Just How Doomed Are Congressional Democrats? Pretty Doomed

Retaking the House has long looked out of reach, but now there's a real possibility the party could lose the Senate, too.
Yuri Gripas/Reuters

At this point, eight months before the November 4 election, it’s hard to see a lot of good news for congressional Democrats.

No matter how you look at it, the House seems out of reach. Today, Republicans appear a bit more likely to gain than to lose seats; it would take a cataclysmic event for Democrats to score the net gain of the 17 seats they need to take the majority.

What’s changed is that Democrats’ chances of holding onto their majority in the Senate is looking increasingly tenuous. There are now at least 10, and potentially as many as 13, Democratic-held seats in jeopardy. By contrast, only two GOP seats are in any meaningful danger, and that number hasn’t changed in six months.

Things are starting to look grisly for Senate Democrats. President Obama’s approval ratings average 41 percent, basically where President George W. Bush’s poll numbers were at this point before his own disastrous 2006 second-term, midterm election. And the Affordable Care Act, Obama’s signature legislative and policy achievement, is now even more unpopular than it was in October and November of 2010, when Democrats lost 63 seats, control of the House, and a half-dozen Senate seats. It doesn’t help that midterm electorates tend to be older and whiter than in presidential elections. Obama’s current job-approval ratings are also worse than they were in October and November of 2010.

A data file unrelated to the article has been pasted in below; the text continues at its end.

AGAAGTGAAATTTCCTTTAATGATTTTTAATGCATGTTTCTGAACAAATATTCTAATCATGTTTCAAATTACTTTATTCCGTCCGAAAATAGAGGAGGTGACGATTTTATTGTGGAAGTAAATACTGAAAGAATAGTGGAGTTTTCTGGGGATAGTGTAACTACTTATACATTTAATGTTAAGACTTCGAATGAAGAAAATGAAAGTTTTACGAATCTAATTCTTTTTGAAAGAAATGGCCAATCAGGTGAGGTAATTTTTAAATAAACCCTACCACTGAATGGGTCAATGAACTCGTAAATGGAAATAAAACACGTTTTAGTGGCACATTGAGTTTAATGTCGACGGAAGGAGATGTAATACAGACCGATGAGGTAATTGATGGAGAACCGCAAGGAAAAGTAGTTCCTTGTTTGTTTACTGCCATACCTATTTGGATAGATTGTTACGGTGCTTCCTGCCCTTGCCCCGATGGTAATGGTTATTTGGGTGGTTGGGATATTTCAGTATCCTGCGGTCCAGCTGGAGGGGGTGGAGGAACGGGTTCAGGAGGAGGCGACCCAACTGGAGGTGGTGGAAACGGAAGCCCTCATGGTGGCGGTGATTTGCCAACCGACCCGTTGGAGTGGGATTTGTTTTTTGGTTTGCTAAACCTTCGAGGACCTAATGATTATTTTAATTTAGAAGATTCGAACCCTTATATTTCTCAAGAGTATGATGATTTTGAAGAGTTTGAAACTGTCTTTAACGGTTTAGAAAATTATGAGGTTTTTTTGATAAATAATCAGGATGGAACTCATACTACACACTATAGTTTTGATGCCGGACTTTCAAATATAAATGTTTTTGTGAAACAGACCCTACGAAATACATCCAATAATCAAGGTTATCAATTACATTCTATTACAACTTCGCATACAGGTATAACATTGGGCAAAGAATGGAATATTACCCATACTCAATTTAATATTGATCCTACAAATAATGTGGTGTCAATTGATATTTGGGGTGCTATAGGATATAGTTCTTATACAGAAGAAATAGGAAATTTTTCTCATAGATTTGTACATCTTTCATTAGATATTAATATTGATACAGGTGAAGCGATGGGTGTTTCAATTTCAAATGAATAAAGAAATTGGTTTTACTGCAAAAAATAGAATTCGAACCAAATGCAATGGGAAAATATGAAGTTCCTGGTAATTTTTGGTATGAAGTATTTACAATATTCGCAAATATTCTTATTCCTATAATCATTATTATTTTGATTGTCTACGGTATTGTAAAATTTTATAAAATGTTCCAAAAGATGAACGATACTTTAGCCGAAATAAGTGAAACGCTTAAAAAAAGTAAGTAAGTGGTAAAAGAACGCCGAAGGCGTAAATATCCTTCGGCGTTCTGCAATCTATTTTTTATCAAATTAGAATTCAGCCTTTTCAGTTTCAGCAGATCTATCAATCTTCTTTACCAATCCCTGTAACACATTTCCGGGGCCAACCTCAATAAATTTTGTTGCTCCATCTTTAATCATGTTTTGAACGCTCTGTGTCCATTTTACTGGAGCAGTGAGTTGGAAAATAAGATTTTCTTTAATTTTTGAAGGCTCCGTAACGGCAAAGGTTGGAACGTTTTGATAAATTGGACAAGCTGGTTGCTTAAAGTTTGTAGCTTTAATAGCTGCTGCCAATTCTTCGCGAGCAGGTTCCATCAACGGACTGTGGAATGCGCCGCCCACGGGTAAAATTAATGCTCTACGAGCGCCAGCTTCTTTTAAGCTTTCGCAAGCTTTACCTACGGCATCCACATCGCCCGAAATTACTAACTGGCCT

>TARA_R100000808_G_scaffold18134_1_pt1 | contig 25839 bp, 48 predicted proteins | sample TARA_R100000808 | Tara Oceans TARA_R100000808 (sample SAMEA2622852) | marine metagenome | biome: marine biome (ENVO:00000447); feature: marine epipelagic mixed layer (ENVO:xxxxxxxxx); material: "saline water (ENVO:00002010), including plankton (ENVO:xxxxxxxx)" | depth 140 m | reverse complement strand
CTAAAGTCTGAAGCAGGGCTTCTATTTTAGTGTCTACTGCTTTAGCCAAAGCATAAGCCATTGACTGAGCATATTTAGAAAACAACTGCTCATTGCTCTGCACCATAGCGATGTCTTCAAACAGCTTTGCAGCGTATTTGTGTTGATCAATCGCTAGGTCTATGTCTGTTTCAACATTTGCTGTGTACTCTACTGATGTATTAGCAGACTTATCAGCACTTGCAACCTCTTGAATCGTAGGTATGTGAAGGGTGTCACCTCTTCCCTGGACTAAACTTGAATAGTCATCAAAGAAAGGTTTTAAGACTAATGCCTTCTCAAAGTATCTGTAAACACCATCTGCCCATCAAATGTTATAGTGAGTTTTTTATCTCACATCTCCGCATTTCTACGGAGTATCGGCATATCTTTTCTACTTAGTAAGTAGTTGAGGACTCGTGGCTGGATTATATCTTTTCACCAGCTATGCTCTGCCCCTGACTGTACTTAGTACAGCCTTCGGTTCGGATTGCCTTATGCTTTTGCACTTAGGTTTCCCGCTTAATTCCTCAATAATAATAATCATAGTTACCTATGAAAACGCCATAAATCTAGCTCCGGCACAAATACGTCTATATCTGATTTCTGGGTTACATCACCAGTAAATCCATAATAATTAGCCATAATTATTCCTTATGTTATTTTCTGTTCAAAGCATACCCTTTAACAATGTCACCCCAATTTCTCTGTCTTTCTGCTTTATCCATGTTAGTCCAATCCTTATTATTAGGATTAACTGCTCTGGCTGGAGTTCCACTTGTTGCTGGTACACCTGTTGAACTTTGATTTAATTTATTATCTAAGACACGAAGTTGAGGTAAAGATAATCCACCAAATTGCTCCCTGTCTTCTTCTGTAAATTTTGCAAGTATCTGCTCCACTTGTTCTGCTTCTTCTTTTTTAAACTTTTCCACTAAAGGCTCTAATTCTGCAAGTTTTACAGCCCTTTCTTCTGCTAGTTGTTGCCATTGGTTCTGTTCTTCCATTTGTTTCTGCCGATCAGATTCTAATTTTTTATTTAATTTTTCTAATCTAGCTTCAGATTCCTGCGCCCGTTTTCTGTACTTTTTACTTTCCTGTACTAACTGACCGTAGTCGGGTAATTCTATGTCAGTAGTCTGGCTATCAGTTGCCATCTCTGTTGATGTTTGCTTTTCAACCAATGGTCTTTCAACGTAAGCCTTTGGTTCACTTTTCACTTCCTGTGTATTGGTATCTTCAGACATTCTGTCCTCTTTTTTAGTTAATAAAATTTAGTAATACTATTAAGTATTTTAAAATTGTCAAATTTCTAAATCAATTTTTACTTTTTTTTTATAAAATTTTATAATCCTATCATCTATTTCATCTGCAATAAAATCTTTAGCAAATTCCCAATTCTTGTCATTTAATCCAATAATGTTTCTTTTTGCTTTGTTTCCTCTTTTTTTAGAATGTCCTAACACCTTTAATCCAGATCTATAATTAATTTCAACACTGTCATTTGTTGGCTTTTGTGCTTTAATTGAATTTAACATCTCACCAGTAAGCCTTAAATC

The two most likely legislative land mines for Republicans to step on between now and Election Day have been defused: The government is now funded, and Congress won’t need to lift the debt ceiling between now and November. As a result, it is not clear where the kind of break that Democrats need could emerge.

The Senate’s playing field keeps getting larger and, at least so far, entirely at Democrats’ expense. Three of their seats are, to put it charitably, uphill challenges. The open seats in South Dakota and West Virginia are pretty much gone. In Montana, it’s unclear whether newly appointed Senator John Walsh is in any better position, apart from fundraising, than he was when he was just the lieutenant governor running for an open seat. Between national party committees and super PACs, the amount of money raised by the candidates and their campaigns means less than ever before. With a handful of people in each party apparently ready to spend $50 million to $100 million of their own money on behalf of their favored candidates, a lot of things that used to be important aren’t so much anymore.

Although it is getting surprisingly little attention, Democrat Carl Levin’s open seat in Michigan is a toss-up; neither of the candidates is particularly strong or well defined, but the natural advantage that a Democrat in the Motor State could be expected to have is likely offset by ugly headwinds caused by radioactive Obama and ACA numbers. The same can be said for Tom Harkin’s open seat in Iowa. In both states, the presumptive Democratic nominees have Obamacare votes to defend, but the highly problematic GOP nomination process in Iowa might well yield an exotic and unelectable contender.

Presented by

Charlie Cook is editor and publisher of The Cook Political Report and a political analyst for National Journal.

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